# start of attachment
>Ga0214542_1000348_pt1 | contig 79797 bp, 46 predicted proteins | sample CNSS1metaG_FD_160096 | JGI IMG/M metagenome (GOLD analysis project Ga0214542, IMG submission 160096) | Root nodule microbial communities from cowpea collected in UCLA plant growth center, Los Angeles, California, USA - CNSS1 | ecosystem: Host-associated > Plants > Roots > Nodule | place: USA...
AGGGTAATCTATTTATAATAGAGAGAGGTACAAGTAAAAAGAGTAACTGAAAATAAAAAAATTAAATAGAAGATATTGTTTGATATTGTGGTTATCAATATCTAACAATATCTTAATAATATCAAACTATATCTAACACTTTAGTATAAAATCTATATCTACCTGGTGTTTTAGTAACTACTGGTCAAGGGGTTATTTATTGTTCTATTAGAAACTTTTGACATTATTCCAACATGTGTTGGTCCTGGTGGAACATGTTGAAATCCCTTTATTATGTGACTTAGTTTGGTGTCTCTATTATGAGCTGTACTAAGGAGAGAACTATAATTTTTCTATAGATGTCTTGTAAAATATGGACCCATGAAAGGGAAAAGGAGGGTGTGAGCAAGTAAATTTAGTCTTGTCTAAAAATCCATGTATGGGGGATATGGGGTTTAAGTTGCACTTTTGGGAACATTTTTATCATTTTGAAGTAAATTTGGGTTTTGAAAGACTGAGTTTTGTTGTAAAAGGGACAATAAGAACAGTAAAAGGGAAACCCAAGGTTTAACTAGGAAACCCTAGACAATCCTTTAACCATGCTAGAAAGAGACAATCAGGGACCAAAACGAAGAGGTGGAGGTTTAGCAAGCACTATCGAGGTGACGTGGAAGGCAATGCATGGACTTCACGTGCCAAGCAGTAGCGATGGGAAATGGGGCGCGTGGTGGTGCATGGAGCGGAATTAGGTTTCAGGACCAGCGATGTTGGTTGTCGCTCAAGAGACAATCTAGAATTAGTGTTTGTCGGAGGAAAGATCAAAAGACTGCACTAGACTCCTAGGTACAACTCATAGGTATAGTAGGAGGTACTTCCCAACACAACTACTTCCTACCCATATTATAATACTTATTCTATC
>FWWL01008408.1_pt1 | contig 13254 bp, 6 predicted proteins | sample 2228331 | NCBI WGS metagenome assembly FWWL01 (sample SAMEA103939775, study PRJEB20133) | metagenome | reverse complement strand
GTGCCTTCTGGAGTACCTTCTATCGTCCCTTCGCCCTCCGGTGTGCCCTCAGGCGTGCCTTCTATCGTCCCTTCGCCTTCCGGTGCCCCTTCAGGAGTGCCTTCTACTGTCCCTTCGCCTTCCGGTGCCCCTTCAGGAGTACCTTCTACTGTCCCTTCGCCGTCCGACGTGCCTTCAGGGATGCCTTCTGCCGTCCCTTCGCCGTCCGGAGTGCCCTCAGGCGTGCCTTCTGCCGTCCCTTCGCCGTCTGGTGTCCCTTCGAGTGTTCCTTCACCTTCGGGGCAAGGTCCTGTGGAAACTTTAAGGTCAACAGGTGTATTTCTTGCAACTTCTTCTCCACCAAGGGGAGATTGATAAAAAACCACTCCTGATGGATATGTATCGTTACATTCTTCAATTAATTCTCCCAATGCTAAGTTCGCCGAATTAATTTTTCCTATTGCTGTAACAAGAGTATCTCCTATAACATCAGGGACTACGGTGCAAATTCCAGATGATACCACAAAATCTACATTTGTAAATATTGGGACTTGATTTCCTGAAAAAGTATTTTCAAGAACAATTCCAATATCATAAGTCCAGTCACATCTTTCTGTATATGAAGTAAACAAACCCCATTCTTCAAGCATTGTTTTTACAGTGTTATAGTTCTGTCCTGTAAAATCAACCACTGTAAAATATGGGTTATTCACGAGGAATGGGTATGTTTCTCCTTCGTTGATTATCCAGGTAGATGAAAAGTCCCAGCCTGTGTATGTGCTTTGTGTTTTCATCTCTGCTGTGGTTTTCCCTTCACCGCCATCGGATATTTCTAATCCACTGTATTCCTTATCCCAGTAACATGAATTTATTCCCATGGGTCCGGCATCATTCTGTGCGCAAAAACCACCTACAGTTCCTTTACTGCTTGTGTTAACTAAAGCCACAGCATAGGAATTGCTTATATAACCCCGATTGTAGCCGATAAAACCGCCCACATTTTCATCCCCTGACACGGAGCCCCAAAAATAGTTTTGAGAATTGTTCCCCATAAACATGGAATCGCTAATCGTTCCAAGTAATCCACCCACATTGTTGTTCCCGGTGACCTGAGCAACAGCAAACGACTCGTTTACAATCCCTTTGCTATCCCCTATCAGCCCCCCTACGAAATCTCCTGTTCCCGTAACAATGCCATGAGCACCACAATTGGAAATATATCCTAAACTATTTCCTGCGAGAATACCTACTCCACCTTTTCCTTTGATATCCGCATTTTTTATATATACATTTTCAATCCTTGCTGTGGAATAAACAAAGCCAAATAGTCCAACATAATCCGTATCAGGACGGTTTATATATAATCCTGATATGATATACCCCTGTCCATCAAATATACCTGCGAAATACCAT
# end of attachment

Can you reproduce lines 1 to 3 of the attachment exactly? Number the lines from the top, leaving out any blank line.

>Ga0214542_1000348_pt1 | contig 79797 bp, 46 predicted proteins | sample CNSS1metaG_FD_160096 | JGI IMG/M metagenome (GOLD analysis project Ga0214542, IMG submission 160096) | Root nodule microbial communities from cowpea collected in UCLA plant growth center, Los Angeles, California, USA - CNSS1 | ecosystem: Host-associated > Plants > Roots > Nodule | place: USA...
AGGGTAATCTATTTATAATAGAGAGAGGTACAAGTAAAAAGAGTAACTGAAAATAAAAAAATTAAATAGAAGATATTGTTTGATATTGTGGTTATCAATATCTAACAATATCTTAATAATATCAAACTATATCTAACACTTTAGTATAAAATCTATATCTACCTGGTGTTTTAGTAACTACTGGTCAAGGGGTTATTTATTGTTCTATTAGAAACTTTTGACATTATTCCAACATGTGTTGGTCCTGGTGGAACATGTTGAAATCCCTTTATTATGTGACTTAGTTTGGTGTCTCTATTATGAGCTGTACTAAGGAGAGAACTATAATTTTTCTATAGATGTCTTGTAAAATATGGACCCATGAAAGGGAAAAGGAGGGTGTGAGCAAGTAAATTTAGTCTTGTCTAAAAATCCATGTATGGGGGATATGGGGTTTAAGTTGCACTTTTGGGAACATTTTTATCATTTTGAAGTAAATTTGGGTTTTGAAAGACTGAGTTTTGTTGTAAAAGGGACAATAAGAACAGTAAAAGGGAAACCCAAGGTTTAACTAGGAAACCCTAGACAATCCTTTAACCATGCTAGAAAGAGACAATCAGGGACCAAAACGAAGAGGTGGAGGTTTAGCAAGCACTATCGAGGTGACGTGGAAGGCAATGCATGGACTTCACGTGCCAAGCAGTAGCGATGGGAAATGGGGCGCGTGGTGGTGCATGGAGCGGAATTAGGTTTCAGGACCAGCGATGTTGGTTGTCGCTCAAGAGACAATCTAGAATTAGTGTTTGTCGGAGGAAAGATCAAAAGACTGCACTAGACTCCTAGGTACAACTCATAGGTATAGTAGGAGGTACTTCCCAACACAACTACTTCCTACCCATATTATAATACTTATTCTATC
>FWWL01008408.1_pt1 | contig 13254 bp, 6 predicted proteins | sample 2228331 | NCBI WGS metagenome assembly FWWL01 (sample SAMEA103939775, study PRJEB20133) | metagenome | reverse complement strand